Otto has been taken, kidnapped by Kolya while attempting to save his daughters and trapped in New York in November 1984, in a world where Philip K Dick has become President of the United States and where word of Arnold Schwarzenegger’s latest film, The Terminator, is on everybody’s lips.
Saved from this cul-de-sac of Time, Otto returns to Four-Oh to find that peace has broken out between the battle weary Russians and Germans, with Otto – as newly appointed Master of Time – at the centre of it all. Only Otto’s girls are still missing in Time and he cannot rest until he has found them and brought them back.
That clash – between being a good father or a dutiful Master – dominates this final book. It is a long road, one which leads through the hell that is Krasnogorsk, and whilst their enemy Reichenau is finally taken, the evil Kolya remains, defying all of Otto’s best efforts to capture and kill him.
Gehlen, once a man and the originator of the Time Equations but now part of the Artificial Intelligence that controls Four-Oh, proves a jealous creature and, with a malicious whimsy, shuts down the life-support systems that make Four-Oh habitable. Otto, half suffocated, gives the order to abandon Four-Oh, shutting it down and switching operations to the other ‘time bunker’, Moscow Central.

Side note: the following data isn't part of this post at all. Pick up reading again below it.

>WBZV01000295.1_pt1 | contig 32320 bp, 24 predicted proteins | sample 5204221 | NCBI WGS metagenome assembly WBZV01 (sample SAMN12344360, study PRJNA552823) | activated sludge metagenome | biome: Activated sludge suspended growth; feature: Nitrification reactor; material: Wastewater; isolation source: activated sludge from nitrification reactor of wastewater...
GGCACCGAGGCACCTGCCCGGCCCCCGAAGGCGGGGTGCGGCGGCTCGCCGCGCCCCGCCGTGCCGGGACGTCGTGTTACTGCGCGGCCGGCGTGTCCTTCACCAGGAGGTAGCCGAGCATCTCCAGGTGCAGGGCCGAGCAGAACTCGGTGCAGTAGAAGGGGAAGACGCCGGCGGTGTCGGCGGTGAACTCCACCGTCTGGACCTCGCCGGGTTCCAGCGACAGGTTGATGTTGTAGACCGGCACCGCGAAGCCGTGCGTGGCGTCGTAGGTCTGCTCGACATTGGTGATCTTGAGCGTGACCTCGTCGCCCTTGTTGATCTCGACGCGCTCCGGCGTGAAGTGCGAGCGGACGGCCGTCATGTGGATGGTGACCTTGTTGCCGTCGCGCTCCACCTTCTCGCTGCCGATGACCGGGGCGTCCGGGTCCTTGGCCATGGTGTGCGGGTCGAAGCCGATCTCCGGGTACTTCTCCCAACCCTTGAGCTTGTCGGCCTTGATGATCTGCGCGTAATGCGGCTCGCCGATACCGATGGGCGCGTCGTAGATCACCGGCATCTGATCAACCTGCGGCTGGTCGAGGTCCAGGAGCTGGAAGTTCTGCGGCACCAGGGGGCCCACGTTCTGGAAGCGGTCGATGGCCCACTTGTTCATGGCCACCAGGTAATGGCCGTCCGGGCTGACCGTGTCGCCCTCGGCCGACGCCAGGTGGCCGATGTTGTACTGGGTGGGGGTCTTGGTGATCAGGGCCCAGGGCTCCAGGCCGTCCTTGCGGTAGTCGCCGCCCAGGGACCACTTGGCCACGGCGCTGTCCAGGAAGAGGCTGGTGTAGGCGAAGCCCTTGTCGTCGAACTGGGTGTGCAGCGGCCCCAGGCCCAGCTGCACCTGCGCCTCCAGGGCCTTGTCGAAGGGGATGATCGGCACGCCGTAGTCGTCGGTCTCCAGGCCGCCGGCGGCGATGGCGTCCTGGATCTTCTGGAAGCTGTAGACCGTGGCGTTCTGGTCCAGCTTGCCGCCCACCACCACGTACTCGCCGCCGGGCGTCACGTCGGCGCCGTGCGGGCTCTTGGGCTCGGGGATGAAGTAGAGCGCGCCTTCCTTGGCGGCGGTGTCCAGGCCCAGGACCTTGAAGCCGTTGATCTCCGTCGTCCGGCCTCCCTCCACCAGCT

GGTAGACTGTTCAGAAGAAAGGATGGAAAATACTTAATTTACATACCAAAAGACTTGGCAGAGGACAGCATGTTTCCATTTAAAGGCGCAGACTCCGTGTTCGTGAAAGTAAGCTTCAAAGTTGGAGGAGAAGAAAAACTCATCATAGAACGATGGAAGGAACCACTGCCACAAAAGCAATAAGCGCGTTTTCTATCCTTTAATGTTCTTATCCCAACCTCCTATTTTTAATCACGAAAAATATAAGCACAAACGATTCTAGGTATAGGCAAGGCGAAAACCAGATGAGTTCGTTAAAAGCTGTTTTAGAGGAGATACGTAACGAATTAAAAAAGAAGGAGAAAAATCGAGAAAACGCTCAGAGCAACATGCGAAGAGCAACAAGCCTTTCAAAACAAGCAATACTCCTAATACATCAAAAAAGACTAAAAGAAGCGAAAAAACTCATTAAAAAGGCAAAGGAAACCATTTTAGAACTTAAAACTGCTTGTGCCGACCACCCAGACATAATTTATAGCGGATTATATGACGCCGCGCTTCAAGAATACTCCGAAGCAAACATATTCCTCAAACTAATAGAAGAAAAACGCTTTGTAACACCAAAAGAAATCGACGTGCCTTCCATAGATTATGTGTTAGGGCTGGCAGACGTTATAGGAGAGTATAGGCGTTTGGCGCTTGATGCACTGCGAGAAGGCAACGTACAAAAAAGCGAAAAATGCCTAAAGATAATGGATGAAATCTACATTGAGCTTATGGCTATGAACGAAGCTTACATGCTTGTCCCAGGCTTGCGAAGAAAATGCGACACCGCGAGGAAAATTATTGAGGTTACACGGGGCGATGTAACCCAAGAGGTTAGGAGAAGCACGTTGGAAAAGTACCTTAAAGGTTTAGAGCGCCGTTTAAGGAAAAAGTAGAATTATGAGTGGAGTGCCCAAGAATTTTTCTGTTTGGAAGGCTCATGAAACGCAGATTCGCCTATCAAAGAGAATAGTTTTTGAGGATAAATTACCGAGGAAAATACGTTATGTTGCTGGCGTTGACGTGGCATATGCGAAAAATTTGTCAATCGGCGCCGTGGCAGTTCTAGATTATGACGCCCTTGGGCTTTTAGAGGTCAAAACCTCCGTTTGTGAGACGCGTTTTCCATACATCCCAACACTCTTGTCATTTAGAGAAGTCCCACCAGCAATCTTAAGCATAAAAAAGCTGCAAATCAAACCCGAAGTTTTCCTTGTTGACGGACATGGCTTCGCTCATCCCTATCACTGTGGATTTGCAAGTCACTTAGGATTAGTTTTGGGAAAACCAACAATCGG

Time passes. Otto and Katerina find themselves in one final battle – in the Teutoburg Forest in nine AD, with the German tribes, fighting the Roman legions under the command of Quinictilus Varus Publius.
Having unified the great Time Enemies, one by one Otto finds his daughters. All but his darling Martha. Reluctantly he calls off the search for her. It is an end.
Only there are no real endings in Time. Only loose ends and repetitions and loops. Loops which ultimately lead Otto back through a maze of endings – back to the beginning, where – in a part of his life he does not recall – Otto was first pitted against their arch enemy, Kolya.
It is there, in old London, in 1709, that Otto encounters the great Bard himself, William Shakespeare, who, influenced by Otto, writes a new play – ‘Of Time And Tides’ – his greatest play, as it turns out; a tale of time travel and mystery and love.
While somewhere else, long centuries on, we find Martha, ‘The Lost Girl’, pursuing a war that stretches across time and space. Against the one true Master of Time … Kolya.